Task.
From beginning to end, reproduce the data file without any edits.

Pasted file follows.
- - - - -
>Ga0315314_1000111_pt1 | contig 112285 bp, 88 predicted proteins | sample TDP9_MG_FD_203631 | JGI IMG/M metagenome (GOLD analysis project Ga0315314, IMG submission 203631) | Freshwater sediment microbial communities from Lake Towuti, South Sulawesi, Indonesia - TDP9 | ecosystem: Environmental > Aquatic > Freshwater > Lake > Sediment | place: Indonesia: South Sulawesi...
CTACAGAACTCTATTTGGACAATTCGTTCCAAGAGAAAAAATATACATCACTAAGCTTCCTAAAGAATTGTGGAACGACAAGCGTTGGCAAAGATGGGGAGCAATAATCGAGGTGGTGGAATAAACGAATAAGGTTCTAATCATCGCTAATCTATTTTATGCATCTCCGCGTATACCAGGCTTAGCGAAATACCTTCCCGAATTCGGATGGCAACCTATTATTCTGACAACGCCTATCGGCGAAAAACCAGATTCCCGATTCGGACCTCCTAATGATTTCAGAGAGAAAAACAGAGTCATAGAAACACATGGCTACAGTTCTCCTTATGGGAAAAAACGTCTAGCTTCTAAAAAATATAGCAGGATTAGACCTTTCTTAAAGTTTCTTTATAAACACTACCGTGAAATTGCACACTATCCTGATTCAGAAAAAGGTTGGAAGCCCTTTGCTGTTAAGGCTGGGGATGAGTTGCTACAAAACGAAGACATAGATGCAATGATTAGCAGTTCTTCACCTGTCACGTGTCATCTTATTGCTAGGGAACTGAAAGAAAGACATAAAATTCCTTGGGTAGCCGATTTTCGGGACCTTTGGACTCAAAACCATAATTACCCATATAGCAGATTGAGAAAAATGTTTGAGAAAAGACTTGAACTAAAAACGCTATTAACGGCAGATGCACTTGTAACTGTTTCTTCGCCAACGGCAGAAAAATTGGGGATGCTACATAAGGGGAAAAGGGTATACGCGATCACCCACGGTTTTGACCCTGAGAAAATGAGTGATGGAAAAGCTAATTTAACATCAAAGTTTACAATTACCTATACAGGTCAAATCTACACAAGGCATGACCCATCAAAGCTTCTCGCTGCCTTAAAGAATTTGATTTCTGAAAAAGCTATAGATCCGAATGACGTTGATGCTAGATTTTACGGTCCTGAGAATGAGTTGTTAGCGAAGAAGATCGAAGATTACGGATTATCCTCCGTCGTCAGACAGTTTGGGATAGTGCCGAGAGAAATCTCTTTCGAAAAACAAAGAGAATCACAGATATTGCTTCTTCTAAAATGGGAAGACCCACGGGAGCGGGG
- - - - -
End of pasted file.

>Ga0315314_1000111_pt1 | contig 112285 bp, 88 predicted proteins | sample TDP9_MG_FD_203631 | JGI IMG/M metagenome (GOLD analysis project Ga0315314, IMG submission 203631) | Freshwater sediment microbial communities from Lake Towuti, South Sulawesi, Indonesia - TDP9 | ecosystem: Environmental > Aquatic > Freshwater > Lake > Sediment | place: Indonesia: South Sulawesi...
CTACAGAACTCTATTTGGACAATTCGTTCCAAGAGAAAAAATATACATCACTAAGCTTCCTAAAGAATTGTGGAACGACAAGCGTTGGCAAAGATGGGGAGCAATAATCGAGGTGGTGGAATAAACGAATAAGGTTCTAATCATCGCTAATCTATTTTATGCATCTCCGCGTATACCAGGCTTAGCGAAATACCTTCCCGAATTCGGATGGCAACCTATTATTCTGACAACGCCTATCGGCGAAAAACCAGATTCCCGATTCGGACCTCCTAATGATTTCAGAGAGAAAAACAGAGTCATAGAAACACATGGCTACAGTTCTCCTTATGGGAAAAAACGTCTAGCTTCTAAAAAATATAGCAGGATTAGACCTTTCTTAAAGTTTCTTTATAAACACTACCGTGAAATTGCACACTATCCTGATTCAGAAAAAGGTTGGAAGCCCTTTGCTGTTAAGGCTGGGGATGAGTTGCTACAAAACGAAGACATAGATGCAATGATTAGCAGTTCTTCACCTGTCACGTGTCATCTTATTGCTAGGGAACTGAAAGAAAGACATAAAATTCCTTGGGTAGCCGATTTTCGGGACCTTTGGACTCAAAACCATAATTACCCATATAGCAGATTGAGAAAAATGTTTGAGAAAAGACTTGAACTAAAAACGCTATTAACGGCAGATGCACTTGTAACTGTTTCTTCGCCAACGGCAGAAAAATTGGGGATGCTACATAAGGGGAAAAGGGTATACGCGATCACCCACGGTTTTGACCCTGAGAAAATGAGTGATGGAAAAGCTAATTTAACATCAAAGTTTACAATTACCTATACAGGTCAAATCTACACAAGGCATGACCCATCAAAGCTTCTCGCTGCCTTAAAGAATTTGATTTCTGAAAAAGCTATAGATCCGAATGACGTTGATGCTAGATTTTACGGTCCTGAGAATGAGTTGTTAGCGAAGAAGATCGAAGATTACGGATTATCCTCCGTCGTCAGACAGTTTGGGATAGTGCCGAGAGAAATCTCTTTCGAAAAACAAAGAGAATCACAGATATTGCTTCTTCTAAAATGGGAAGACCCACGGGAGCGGGG